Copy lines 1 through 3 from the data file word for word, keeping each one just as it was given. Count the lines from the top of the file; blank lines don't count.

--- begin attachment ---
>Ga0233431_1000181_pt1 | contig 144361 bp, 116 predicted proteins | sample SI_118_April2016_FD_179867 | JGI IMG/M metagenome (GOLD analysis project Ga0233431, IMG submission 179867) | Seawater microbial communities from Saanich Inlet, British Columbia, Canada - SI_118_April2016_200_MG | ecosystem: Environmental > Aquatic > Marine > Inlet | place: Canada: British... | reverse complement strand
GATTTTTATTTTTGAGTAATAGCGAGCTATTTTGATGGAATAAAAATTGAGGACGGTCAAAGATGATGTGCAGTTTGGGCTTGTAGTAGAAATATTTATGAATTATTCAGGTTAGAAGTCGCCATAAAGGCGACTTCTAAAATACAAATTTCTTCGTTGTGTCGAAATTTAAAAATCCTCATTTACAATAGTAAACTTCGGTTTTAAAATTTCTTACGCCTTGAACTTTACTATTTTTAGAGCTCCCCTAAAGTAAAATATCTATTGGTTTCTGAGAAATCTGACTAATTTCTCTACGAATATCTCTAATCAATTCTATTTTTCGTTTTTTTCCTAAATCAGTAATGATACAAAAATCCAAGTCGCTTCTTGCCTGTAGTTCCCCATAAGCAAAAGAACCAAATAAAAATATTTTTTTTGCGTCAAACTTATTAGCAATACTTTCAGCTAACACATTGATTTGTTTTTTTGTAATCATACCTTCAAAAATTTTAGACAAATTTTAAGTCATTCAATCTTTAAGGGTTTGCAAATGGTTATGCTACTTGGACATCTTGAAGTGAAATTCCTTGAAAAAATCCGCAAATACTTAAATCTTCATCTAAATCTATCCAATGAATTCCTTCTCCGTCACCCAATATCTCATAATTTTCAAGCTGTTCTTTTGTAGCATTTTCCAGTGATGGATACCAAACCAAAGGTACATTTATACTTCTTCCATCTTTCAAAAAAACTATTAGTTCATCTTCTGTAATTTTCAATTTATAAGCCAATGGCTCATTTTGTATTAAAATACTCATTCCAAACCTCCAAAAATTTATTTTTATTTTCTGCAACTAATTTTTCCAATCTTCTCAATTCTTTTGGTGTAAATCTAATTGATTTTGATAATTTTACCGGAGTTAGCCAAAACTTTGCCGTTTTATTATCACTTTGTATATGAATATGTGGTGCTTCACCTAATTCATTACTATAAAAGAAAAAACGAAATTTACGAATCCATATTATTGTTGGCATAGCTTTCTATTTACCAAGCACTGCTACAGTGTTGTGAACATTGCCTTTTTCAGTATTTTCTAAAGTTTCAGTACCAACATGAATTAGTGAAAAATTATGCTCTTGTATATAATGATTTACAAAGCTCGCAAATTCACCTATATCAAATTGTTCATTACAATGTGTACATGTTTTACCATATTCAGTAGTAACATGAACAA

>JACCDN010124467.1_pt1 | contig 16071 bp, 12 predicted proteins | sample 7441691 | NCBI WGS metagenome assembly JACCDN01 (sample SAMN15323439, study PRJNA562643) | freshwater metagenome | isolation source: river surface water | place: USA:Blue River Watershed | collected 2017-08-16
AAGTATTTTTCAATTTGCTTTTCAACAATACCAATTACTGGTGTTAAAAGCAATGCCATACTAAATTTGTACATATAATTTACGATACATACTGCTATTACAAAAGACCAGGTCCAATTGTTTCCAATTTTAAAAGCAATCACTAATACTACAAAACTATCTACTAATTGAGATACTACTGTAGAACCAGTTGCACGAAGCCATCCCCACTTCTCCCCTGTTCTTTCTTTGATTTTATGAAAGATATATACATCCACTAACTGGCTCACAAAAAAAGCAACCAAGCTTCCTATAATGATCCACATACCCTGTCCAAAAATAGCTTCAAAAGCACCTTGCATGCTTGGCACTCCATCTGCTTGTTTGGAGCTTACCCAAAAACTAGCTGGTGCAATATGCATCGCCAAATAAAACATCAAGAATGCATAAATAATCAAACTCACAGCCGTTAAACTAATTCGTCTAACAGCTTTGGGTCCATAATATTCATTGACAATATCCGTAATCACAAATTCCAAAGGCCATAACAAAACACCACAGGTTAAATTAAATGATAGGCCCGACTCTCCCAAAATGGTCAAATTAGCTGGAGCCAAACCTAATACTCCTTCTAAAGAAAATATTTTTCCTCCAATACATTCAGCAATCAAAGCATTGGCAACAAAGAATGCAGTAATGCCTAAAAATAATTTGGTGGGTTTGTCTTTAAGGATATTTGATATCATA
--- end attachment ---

>Ga0233431_1000181_pt1 | contig 144361 bp, 116 predicted proteins | sample SI_118_April2016_FD_179867 | JGI IMG/M metagenome (GOLD analysis project Ga0233431, IMG submission 179867) | Seawater microbial communities from Saanich Inlet, British Columbia, Canada - SI_118_April2016_200_MG | ecosystem: Environmental > Aquatic > Marine > Inlet | place: Canada: British... | reverse complement strand
GATTTTTATTTTTGAGTAATAGCGAGCTATTTTGATGGAATAAAAATTGAGGACGGTCAAAGATGATGTGCAGTTTGGGCTTGTAGTAGAAATATTTATGAATTATTCAGGTTAGAAGTCGCCATAAAGGCGACTTCTAAAATACAAATTTCTTCGTTGTGTCGAAATTTAAAAATCCTCATTTACAATAGTAAACTTCGGTTTTAAAATTTCTTACGCCTTGAACTTTACTATTTTTAGAGCTCCCCTAAAGTAAAATATCTATTGGTTTCTGAGAAATCTGACTAATTTCTCTACGAATATCTCTAATCAATTCTATTTTTCGTTTTTTTCCTAAATCAGTAATGATACAAAAATCCAAGTCGCTTCTTGCCTGTAGTTCCCCATAAGCAAAAGAACCAAATAAAAATATTTTTTTTGCGTCAAACTTATTAGCAATACTTTCAGCTAACACATTGATTTGTTTTTTTGTAATCATACCTTCAAAAATTTTAGACAAATTTTAAGTCATTCAATCTTTAAGGGTTTGCAAATGGTTATGCTACTTGGACATCTTGAAGTGAAATTCCTTGAAAAAATCCGCAAATACTTAAATCTTCATCTAAATCTATCCAATGAATTCCTTCTCCGTCACCCAATATCTCATAATTTTCAAGCTGTTCTTTTGTAGCATTTTCCAGTGATGGATACCAAACCAAAGGTACATTTATACTTCTTCCATCTTTCAAAAAAACTATTAGTTCATCTTCTGTAATTTTCAATTTATAAGCCAATGGCTCATTTTGTATTAAAATACTCATTCCAAACCTCCAAAAATTTATTTTTATTTTCTGCAACTAATTTTTCCAATCTTCTCAATTCTTTTGGTGTAAATCTAATTGATTTTGATAATTTTACCGGAGTTAGCCAAAACTTTGCCGTTTTATTATCACTTTGTATATGAATATGTGGTGCTTCACCTAATTCATTACTATAAAAGAAAAAACGAAATTTACGAATCCATATTATTGTTGGCATAGCTTTCTATTTACCAAGCACTGCTACAGTGTTGTGAACATTGCCTTTTTCAGTATTTTCTAAAGTTTCAGTACCAACATGAATTAGTGAAAAATTATGCTCTTGTATATAATGATTTACAAAGCTCGCAAATTCACCTATATCAAATTGTTCATTACAATGTGTACATGTTTTACCATATTCAGTAGTAACATGAACAA

>JACCDN010124467.1_pt1 | contig 16071 bp, 12 predicted proteins | sample 7441691 | NCBI WGS metagenome assembly JACCDN01 (sample SAMN15323439, study PRJNA562643) | freshwater metagenome | isolation source: river surface water | place: USA:Blue River Watershed | collected 2017-08-16